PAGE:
College basketball analysts are posting their reactions to the NCAA as a decision on potential tournament expansion looms. The NCAA Transformation Committee recently recommended that the field expand to 25%, which could mean a 90-team event in future March Madness competitions.
That idea has been met heavily with criticism from those that follow the sport most closely. Many in the media are taking the moment to voice their opinions against opening up the field even further.
The idea of this expansion was originally floated last October, much to the ire of fans, as college basketball insider Jon Rothstein broke the rumors. He’s since responded to the possible widening of the bracket on social media.
To Whom It May Concern:
DO NOT expand the NCAA Tournament under ANY circumstances.
DO NOT "look at" expanding the NCAA Tournament under ANY circumstances.
— Jon Rothstein (@JonRothstein) January 3, 2023
Many others shared that same sentiment, and they took to Twitter to post their dismay this week.
Jeff Goodman of Stadium sports said, “NO THANKS TO EXPANSION OF THE NCAA TOURNAMENT, GREG SANKEY. 68 IS GOOD. 64 WAS PERFECT.”
Eamonn Brennan, a writer at The Athletic, echoed that line of thought by saying, “These guys are going to destroy the NCAA Tournament and tell you it’s about the student-athletes”
Gary Parrish of CBS wrote, “Basing an argument in favor of NCAA Tournament expansion on the idea that you need to include 25% of 363 teams is super-lame — especially when around a third of those 363 teams (and maybe more) don’t matter. Hopefully the smart people with power understand as much.”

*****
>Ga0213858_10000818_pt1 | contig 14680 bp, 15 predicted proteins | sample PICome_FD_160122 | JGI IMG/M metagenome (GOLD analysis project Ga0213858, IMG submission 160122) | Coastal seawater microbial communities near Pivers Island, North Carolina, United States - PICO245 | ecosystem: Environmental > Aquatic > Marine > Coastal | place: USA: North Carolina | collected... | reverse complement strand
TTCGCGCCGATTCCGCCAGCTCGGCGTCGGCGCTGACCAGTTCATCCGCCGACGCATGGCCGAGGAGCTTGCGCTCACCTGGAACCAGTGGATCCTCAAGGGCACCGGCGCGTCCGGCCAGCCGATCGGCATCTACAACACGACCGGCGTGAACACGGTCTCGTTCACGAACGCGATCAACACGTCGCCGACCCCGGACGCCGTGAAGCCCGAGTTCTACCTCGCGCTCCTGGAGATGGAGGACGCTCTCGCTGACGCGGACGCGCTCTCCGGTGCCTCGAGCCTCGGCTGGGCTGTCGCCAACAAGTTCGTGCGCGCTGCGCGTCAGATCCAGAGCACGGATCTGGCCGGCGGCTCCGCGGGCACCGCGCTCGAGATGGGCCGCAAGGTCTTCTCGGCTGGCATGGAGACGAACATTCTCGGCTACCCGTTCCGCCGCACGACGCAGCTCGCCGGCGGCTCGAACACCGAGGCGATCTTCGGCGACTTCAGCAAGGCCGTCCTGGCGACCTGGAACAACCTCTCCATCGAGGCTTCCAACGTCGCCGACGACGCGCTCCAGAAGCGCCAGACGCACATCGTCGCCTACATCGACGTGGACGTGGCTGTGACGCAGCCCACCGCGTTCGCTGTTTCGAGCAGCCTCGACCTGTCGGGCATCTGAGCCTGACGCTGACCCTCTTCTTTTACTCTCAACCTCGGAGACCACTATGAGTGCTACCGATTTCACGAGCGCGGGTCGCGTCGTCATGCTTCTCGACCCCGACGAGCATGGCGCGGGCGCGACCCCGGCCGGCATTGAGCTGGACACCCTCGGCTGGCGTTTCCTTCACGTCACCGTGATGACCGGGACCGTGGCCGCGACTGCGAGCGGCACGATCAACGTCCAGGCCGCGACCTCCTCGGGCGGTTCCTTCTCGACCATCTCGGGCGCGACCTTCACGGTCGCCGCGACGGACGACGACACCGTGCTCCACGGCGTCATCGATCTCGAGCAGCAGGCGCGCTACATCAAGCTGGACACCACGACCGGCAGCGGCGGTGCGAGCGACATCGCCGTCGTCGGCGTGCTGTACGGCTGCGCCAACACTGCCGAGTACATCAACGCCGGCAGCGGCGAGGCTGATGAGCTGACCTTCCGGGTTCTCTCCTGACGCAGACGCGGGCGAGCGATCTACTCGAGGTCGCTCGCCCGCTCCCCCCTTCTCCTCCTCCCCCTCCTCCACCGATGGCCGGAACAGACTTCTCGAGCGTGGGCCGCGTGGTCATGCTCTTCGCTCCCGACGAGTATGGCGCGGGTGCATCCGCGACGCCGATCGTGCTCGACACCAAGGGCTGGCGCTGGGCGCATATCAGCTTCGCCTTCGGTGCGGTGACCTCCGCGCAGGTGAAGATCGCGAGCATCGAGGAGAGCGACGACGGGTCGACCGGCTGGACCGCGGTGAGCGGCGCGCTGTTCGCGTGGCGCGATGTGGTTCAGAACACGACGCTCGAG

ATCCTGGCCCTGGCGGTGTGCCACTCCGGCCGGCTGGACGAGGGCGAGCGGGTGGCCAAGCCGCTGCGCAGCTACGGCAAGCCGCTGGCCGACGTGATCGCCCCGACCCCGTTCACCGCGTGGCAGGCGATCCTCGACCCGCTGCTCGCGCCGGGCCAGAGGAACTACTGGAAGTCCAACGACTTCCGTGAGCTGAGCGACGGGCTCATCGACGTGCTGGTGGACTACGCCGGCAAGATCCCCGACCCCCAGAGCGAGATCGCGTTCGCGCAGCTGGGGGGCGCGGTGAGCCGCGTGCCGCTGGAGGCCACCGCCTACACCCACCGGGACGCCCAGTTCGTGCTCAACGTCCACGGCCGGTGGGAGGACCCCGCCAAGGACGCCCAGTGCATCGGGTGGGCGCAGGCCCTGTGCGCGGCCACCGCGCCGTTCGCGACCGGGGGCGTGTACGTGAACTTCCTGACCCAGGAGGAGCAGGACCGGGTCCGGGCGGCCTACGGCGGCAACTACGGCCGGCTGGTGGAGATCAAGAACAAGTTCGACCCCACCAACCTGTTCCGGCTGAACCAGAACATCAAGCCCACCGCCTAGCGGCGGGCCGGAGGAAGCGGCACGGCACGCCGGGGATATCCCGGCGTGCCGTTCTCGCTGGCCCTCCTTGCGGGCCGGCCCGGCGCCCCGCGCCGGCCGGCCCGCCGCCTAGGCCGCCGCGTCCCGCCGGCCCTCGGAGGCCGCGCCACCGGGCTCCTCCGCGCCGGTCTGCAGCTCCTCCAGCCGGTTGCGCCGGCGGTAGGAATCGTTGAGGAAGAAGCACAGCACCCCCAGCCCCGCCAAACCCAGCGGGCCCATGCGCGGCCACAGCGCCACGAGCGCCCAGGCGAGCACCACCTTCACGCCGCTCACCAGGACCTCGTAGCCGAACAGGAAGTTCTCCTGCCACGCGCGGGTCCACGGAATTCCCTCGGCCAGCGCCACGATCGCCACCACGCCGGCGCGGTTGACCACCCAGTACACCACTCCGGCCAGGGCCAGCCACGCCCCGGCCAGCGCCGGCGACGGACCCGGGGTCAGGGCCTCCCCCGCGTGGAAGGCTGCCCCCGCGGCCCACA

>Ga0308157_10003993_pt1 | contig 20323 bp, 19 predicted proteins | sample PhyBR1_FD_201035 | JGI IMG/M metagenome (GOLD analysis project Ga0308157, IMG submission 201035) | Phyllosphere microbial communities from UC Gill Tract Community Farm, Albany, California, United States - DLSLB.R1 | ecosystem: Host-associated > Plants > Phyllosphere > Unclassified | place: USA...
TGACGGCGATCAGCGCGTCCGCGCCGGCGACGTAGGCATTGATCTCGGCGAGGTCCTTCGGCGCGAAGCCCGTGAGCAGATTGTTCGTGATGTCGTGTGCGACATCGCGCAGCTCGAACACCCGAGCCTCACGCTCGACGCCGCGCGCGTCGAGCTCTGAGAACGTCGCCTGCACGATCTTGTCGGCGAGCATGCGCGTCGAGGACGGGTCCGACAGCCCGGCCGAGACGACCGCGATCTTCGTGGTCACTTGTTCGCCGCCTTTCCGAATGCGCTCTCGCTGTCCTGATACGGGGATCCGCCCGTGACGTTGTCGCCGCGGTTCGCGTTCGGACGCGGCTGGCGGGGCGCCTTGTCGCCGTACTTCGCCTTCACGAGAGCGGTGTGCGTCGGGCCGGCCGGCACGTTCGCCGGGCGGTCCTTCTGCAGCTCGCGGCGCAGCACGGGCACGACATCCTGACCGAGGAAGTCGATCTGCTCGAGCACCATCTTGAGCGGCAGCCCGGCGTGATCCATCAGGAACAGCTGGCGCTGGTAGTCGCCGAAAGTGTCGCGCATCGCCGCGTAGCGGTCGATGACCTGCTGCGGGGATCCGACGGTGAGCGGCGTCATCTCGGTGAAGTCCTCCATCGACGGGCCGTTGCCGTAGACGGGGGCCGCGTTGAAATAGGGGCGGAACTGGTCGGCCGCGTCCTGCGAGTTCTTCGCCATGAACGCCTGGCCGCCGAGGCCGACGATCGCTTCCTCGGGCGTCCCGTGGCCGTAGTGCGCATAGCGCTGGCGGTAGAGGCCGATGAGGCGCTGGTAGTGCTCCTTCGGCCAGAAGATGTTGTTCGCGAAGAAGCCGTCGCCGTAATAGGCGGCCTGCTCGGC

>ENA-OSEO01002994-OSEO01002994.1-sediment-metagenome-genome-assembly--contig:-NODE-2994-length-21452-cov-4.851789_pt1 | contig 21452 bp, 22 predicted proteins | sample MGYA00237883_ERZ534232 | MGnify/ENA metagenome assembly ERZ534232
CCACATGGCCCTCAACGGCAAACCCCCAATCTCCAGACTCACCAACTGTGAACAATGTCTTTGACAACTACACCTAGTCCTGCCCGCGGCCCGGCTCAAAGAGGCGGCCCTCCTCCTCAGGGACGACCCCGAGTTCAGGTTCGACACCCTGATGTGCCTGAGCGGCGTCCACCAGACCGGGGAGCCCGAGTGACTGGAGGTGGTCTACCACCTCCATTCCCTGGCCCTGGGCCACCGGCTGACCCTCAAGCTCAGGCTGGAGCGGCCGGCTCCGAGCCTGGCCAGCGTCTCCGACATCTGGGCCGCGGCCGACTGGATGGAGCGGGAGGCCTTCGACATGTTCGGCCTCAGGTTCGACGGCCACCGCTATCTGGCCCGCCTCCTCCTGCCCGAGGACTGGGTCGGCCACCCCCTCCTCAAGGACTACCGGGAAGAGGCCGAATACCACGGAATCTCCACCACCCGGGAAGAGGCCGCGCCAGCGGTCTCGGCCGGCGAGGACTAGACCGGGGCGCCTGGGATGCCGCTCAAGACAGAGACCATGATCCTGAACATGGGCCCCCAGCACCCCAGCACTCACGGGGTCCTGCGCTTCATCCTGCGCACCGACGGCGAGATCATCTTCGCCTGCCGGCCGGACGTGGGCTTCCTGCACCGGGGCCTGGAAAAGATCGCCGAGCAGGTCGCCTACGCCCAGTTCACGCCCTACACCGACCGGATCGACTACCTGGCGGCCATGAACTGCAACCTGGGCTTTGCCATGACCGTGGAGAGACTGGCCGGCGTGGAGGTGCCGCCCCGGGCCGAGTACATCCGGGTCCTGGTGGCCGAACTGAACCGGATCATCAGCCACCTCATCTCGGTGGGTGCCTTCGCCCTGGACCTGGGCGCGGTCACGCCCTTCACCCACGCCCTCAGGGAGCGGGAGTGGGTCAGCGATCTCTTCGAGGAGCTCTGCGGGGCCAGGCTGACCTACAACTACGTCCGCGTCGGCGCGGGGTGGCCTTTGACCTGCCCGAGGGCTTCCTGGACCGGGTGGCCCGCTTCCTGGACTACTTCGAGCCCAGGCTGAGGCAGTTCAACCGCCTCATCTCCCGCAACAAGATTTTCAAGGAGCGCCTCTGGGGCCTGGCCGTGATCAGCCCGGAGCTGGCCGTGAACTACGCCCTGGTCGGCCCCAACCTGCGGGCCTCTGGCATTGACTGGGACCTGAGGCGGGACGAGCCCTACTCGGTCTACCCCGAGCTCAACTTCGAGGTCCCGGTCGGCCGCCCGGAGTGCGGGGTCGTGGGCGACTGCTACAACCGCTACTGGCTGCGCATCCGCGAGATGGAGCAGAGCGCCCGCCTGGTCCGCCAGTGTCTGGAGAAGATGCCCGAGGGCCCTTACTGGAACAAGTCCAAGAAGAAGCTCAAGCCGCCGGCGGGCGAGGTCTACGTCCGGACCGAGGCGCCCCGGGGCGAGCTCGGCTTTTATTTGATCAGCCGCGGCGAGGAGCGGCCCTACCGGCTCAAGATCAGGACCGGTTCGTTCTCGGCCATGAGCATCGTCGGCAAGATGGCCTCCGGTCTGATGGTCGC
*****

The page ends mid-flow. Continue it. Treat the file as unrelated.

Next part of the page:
Maybe the most notable college basketball analyst to weigh in on the proposal was Dick Vitale. Vitale has been a staple in the basketball world for decades, and while NCAA leaders claim that this would be more inclusive for student-athletes, he believes the NCAA has strictly monetary motives.
“Why in the world would an NCAA group want to change what has been fantastic? Their idea for expansion is ALL $$$ related. March Madness is super – fix the many other problems that exist with the NCAA.”
The GOAT has spoken.
A decision wouldn’t likely be made until January of 2024 with implementation for the ’24-’25 season. The proposal would be considered for many NCAA championships, not just basketball.
In the case of March Madness, the NCAA needs to take a step back and realize that the tournament is perfect just the way it is.